In The Babcock & Wilcox Co. v. American Nuclear Insurers, the Superior Court of Pennsylvania addressed the circumstances under which an insured may settle a claim without the insurer’s consent.

The companies may make such investigation, negotiation and settlement of any claim


or suit as they deem expedient. The insured shall not, except at its own cost, make any payment, assume any obligation or incur any expense. No action shall lie against the companies or any of them, unless, as a condition precedent thereto the amount of the insured’s obligation to pay shall have been finally determined either by judgment against the insured after actual trial or by written agreement of the insured, the claimant and the companies. The trial court ruled that B&W would be entitled to reimbursement if the settlement was determined to be fair, reasonable and noncollusive. Thereafter, a jury determined the settlement was fair, reasonable and noncollusive, and the court entered judgment against ANI and in favor

of B&W for $80 million plus prejudgment interest of over $15 million. ANI appealed this judgment. In this appeal, a three-judge panel of the Superior Court of Pennsylvania evaluated the appropriate standard for determining whether an insured is obligated to honor a Consent To Settle clause in an insurance contract when an insurer tenders a defense under a reservation of rights. The three-judge panel agreed that the trial court’s ruling should be reversed, but split 2-1 regarding the appropriate standard that should be applied to evaluate whether B&W could recover its settlement payments. The majority adopted the rule set forth in a 1998 Florida case, Taylor v. Safeco Insurance Co. Based on Taylor, an insured’s obligation to honor a Consent To Settle clause depends 7.5 x 4.625 on whether the insured accepts jgs_umbrella_7.4x4.625v1 2012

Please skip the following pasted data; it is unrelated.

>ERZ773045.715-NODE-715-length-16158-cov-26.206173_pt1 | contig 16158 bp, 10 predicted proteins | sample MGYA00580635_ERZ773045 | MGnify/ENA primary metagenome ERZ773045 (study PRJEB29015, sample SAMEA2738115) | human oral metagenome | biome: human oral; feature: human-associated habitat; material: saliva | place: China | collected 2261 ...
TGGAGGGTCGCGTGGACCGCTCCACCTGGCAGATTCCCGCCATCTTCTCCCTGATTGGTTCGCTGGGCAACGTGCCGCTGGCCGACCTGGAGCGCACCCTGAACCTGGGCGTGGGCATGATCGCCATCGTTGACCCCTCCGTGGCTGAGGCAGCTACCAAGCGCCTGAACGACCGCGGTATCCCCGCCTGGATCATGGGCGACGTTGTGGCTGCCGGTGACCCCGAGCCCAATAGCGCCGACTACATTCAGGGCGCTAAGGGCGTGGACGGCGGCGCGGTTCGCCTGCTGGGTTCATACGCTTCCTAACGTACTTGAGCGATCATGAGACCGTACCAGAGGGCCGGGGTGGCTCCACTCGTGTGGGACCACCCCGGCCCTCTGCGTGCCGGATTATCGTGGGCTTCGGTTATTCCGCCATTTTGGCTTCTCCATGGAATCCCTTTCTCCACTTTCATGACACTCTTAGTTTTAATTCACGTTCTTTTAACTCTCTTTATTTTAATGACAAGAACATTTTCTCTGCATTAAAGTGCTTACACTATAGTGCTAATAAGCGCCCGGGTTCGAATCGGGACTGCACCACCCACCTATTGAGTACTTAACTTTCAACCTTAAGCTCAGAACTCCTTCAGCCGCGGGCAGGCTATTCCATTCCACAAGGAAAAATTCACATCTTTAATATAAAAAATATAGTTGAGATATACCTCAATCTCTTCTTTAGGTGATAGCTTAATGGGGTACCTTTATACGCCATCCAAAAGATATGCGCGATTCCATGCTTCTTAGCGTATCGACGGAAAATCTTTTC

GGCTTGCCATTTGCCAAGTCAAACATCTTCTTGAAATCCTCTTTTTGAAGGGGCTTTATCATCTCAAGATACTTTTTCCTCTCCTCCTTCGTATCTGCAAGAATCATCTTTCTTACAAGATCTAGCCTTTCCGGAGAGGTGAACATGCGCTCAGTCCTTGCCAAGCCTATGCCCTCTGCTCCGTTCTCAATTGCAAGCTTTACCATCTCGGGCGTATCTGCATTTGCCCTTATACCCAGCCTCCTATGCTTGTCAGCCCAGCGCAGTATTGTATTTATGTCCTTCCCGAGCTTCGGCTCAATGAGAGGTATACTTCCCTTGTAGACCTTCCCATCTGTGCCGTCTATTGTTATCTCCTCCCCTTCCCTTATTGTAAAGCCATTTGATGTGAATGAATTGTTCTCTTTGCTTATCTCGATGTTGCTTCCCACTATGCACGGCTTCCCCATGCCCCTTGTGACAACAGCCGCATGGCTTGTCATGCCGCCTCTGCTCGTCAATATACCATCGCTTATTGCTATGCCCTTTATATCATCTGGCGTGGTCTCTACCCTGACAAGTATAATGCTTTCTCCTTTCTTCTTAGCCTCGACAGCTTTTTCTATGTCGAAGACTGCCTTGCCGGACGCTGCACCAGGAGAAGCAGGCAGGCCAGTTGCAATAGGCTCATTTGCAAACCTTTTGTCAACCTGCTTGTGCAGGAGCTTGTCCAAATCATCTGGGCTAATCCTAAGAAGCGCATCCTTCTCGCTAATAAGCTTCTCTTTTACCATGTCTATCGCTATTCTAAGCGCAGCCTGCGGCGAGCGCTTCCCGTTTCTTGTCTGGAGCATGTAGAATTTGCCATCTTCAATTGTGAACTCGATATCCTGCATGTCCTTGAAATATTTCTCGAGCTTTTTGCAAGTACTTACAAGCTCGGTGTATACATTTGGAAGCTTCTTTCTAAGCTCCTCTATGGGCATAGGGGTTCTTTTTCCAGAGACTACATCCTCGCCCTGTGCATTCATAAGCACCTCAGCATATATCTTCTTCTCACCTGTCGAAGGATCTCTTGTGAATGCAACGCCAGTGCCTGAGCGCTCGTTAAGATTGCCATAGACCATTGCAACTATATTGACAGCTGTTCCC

an insurer’s tender of a qualified defense. If the insured accepts defense subject to a reservation of rights, the insured is bound by the terms of the Consent To Settle clause. Under these circumstances, if an insurer objects to settlement, the insurer is only responsible for the settlement costs if the insured can show that the insurer’s refusal to settle constituted bad faith. On the other hand, if the insured rejects the insurer’s tender of a qualified defense and furnishes its own defense, the insured retains full control of the litigation. This includes control over the settlement decision, and the insured may recover its fair and reasonable defense and indemnity costs from the insurer, even if the insurer objects to the settlement, if the settlement was entered into in good faith.

On July 10, 2013 the Superior Court reversed the trial court’s ruling, vacated the judgment, and remanded the case to the trial court with instructions to follow the Taylor standard and determine if B&W rejected ANI’s offer of defense under a reservation of rights, and, if so, did ANI act in bad faith by refusing to settle. What will be the final outcome? You can Google, Bing or AskJeeves – The Babcock & Wilcox Co. v. American Nuclear Insurers. Y’all take care!

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Is there a positive future for small, traditional agencies? As we reach the end of another year, it’s time to reflect … and to look ahead. On the following pages, Chris Burand — agency consultant and frequent presenter at our Executive Management Conferences — offers his take on where the independent agency system is heading and what is, and isn’t, worth your worry.

[ 10 ]

Primary Agent | December 2013


s there a positive future for small, traditional agencies? As with most broad looking-into-the-future answers, it depends. It depends on knowledge, commitment and recognizing reality.

Knowledge I find one reason many small, traditional agency owners are discouraged when looking into the future is partially caused by a lack of knowledge. Sometimes they read too much industry press written by inadequately knowledgeable people, and sometimes they just don’t read. (As Mark Twain famously asked, “What is the difference between a man that doesn’t read and one that can’t read? Nothing.”) The inaccurate information being written and causing consternation includes the aging industry, the inability to develop new people, and how a few heavy advertising direct writers are having all the success. ———————————————————————————————————